Measures for global systemically important banks agreed by the Group of Governors and Heads of Supervision

25 June 2011

Press release

At its 25 June 2011 meeting, the Group of Governors and Heads of Supervision (GHOS), the oversight body of the Basel Committee on Banking Supervision (BCBS), agreed on a consultative document setting out measures for global systemically important banks (G-SIBs). These measures include the methodology for assessing systemic importance, the additional required capital and the arrangements by which they will be phased in. These measures will strengthen the resilience of G-SIBs and create strong incentives for them to reduce their systemic importance over time.

The GHOS is submitting this consultative document to the Financial Stability Board (FSB), which is coordinating the overall set of measures to reduce the moral hazard posed by global systemically important financial institutions. This package of measures will be issued for consultation around the end of July 2011.

The assessment methodology for G-SIBs is based on an indicator-based approach and comprises five broad categories: size, interconnectedness, lack of substitutability, global (cross-jurisdictional) activity and complexity.

The additional loss absorbency requirements are to be met with a progressive Common Equity Tier 1 (CET1) capital requirement ranging from 1% to 2.5%, depending on a bank's systemic importance. To provide a disincentive for banks facing the highest charge to increase materially their global systemic importance in the future, an additional 1% surcharge would be applied in such circumstances.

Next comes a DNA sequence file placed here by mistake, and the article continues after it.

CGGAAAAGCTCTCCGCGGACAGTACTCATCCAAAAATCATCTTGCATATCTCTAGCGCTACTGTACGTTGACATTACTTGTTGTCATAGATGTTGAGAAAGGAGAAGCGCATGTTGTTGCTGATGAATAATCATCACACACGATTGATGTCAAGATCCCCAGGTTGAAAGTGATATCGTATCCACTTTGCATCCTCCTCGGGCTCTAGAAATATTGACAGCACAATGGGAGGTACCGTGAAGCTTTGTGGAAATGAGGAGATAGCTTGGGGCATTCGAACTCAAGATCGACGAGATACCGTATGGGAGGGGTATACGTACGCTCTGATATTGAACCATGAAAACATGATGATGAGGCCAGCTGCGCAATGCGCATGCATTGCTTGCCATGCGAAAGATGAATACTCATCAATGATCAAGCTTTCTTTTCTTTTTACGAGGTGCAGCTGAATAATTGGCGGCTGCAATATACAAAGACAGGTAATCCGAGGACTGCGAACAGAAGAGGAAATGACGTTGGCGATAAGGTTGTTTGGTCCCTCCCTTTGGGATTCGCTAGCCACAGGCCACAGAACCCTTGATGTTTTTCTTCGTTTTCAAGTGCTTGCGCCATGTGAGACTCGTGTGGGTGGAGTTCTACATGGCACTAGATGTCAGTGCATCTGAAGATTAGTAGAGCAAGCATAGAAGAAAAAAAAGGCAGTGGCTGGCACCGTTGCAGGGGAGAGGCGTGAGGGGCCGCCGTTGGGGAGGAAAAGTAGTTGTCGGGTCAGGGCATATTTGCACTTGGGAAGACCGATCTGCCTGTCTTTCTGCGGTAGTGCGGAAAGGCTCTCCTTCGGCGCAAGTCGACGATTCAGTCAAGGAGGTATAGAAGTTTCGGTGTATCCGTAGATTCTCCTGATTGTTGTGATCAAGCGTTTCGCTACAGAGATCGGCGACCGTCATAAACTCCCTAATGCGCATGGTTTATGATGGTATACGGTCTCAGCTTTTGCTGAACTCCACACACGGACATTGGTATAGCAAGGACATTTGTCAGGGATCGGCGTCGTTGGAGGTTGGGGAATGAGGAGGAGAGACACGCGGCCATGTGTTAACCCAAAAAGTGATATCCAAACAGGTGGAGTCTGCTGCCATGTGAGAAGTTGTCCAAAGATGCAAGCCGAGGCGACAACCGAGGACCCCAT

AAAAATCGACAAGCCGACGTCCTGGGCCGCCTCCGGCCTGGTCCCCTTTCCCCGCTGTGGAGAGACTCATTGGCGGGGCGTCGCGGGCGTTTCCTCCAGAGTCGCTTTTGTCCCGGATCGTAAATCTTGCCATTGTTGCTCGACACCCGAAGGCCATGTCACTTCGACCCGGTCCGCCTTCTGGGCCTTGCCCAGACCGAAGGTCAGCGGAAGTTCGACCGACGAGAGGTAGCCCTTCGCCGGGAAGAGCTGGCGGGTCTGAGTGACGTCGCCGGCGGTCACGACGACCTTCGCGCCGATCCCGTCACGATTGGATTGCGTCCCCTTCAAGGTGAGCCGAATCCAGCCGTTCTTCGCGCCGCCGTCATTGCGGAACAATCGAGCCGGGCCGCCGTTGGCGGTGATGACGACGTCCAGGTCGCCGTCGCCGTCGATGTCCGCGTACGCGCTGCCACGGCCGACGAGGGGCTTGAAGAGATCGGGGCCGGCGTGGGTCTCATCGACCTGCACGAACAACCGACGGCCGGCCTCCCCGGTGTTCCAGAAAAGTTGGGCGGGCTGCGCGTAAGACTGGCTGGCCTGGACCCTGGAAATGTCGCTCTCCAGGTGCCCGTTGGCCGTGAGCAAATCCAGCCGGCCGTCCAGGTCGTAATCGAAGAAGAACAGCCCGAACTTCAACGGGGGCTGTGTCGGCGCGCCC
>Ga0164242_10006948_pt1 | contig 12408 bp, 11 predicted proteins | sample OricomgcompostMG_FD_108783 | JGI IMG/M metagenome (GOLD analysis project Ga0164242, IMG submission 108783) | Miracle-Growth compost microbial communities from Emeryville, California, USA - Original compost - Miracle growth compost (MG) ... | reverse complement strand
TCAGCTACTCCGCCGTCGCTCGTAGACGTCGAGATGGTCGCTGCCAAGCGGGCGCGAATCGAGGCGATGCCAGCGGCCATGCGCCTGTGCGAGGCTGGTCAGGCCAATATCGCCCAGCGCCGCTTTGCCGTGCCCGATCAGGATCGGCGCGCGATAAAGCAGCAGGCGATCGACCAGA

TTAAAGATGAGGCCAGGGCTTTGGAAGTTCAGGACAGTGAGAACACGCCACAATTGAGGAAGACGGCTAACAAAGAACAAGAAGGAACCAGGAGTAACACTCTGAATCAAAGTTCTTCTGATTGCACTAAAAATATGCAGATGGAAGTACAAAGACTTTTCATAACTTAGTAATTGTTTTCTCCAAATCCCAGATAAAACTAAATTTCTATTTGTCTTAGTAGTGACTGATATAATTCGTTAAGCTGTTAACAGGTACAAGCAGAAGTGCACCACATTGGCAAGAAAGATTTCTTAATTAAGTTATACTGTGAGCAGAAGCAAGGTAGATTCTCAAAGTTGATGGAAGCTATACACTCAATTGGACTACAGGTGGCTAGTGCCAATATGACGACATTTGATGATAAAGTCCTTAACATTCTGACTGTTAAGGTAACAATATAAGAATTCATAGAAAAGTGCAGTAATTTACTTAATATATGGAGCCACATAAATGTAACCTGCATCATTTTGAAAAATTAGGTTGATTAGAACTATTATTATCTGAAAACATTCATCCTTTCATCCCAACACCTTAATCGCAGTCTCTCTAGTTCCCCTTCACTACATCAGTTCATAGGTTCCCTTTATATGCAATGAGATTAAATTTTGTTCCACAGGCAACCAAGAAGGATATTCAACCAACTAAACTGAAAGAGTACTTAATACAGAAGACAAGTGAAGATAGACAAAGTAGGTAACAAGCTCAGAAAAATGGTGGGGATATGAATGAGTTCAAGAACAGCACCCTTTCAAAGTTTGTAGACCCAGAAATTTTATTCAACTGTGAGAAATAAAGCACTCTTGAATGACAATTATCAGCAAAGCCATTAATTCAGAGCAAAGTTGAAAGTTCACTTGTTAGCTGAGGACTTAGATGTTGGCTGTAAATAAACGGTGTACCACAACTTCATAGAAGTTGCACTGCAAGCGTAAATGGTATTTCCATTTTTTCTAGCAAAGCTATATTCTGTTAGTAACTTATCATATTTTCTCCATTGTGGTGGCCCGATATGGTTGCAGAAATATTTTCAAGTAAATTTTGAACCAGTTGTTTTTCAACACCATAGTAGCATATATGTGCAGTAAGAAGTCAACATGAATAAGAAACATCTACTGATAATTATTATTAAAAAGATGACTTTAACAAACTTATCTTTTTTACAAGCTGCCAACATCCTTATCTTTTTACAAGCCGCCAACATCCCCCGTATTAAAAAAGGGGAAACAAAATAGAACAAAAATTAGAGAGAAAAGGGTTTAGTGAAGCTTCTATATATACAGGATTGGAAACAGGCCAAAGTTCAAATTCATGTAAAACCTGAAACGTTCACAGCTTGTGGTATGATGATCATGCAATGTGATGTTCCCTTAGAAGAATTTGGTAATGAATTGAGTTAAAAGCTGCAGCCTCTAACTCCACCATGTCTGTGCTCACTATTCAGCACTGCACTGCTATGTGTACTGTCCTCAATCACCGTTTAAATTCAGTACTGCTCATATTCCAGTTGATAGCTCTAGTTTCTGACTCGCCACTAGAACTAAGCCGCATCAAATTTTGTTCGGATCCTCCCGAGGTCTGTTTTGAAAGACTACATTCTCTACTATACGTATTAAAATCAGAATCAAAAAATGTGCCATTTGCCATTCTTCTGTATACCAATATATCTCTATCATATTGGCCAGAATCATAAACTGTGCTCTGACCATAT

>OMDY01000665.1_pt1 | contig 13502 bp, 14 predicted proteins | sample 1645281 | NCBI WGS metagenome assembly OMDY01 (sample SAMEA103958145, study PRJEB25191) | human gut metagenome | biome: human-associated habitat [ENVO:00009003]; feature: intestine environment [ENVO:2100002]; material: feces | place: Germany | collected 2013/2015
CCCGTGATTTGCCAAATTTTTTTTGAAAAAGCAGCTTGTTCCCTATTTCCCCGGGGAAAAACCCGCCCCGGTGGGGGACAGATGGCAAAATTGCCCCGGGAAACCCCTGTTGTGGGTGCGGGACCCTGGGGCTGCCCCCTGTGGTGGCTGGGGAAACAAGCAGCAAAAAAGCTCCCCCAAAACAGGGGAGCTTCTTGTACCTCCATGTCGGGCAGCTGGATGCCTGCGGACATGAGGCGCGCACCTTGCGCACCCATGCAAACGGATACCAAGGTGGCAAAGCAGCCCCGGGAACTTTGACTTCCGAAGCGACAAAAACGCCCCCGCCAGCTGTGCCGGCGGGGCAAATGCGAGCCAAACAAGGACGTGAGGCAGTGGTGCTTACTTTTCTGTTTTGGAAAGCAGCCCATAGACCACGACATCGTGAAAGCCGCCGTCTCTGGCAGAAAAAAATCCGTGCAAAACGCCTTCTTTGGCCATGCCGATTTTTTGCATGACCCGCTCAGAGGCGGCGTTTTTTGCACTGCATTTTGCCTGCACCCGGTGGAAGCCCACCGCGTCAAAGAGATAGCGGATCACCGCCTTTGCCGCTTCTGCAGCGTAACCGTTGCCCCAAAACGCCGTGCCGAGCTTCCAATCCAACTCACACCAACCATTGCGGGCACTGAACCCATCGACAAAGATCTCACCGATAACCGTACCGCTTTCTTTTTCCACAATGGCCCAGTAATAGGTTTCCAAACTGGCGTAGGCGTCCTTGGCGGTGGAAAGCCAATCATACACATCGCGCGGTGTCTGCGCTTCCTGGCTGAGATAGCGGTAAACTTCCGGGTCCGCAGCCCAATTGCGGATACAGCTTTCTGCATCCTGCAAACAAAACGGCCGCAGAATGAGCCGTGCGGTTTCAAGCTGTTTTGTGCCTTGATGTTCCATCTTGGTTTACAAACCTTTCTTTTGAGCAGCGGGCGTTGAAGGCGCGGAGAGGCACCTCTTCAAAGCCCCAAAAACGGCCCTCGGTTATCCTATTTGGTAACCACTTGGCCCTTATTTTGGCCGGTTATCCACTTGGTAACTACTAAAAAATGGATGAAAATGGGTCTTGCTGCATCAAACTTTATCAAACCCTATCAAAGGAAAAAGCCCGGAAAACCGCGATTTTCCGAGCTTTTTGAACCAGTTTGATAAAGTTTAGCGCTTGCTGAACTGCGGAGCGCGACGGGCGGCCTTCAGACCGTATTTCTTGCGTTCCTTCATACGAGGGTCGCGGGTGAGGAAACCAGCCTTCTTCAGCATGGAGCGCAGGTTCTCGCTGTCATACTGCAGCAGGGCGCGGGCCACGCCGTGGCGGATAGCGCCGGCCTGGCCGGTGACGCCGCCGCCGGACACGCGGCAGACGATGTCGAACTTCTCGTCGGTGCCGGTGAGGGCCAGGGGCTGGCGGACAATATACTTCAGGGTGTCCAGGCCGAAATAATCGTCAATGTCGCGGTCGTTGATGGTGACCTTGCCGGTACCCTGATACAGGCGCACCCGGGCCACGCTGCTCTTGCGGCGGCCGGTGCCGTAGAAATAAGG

The higher loss absorbency requirements will be introduced in parallel with the Basel III capital conservation and countercyclical buffers, ie between 1 January 2016 and year end 2018 becoming fully effective on 1 January 2019.

The GHOS and BCBS will continue to review contingent capital, and support the use of contingent capital to meet higher national loss absorbency requirements than the global minimum, as high-trigger contingent capital could help absorb losses on a going concern basis.

Mr Jean-Claude Trichet, President of the European Central Bank and Chairman of the Group of Governors and Heads of Supervision, said that "the agreements reached today will help address the negative externalities and moral hazard posed by global systemically important banks." Mr Nout Wellink, Chairman of the Basel Committee on Banking Supervision and President of the Netherlands Bank, added that "the proposed measures will increase the going-concern loss absorbency of G-SIBs. This will contribute to enhancing the resiliency of the banking system and help mitigate the wider spill-over risks of global systemically important banks".

 

The Group of Central Bank Governors and Heads of Supervision is the governing body of the Basel Committee and is comprised of central bank governors and (non-central bank) heads of supervision from member countries. The Committee's Secretariat is based at the Bank for International Settlements in Basel, Switzerland.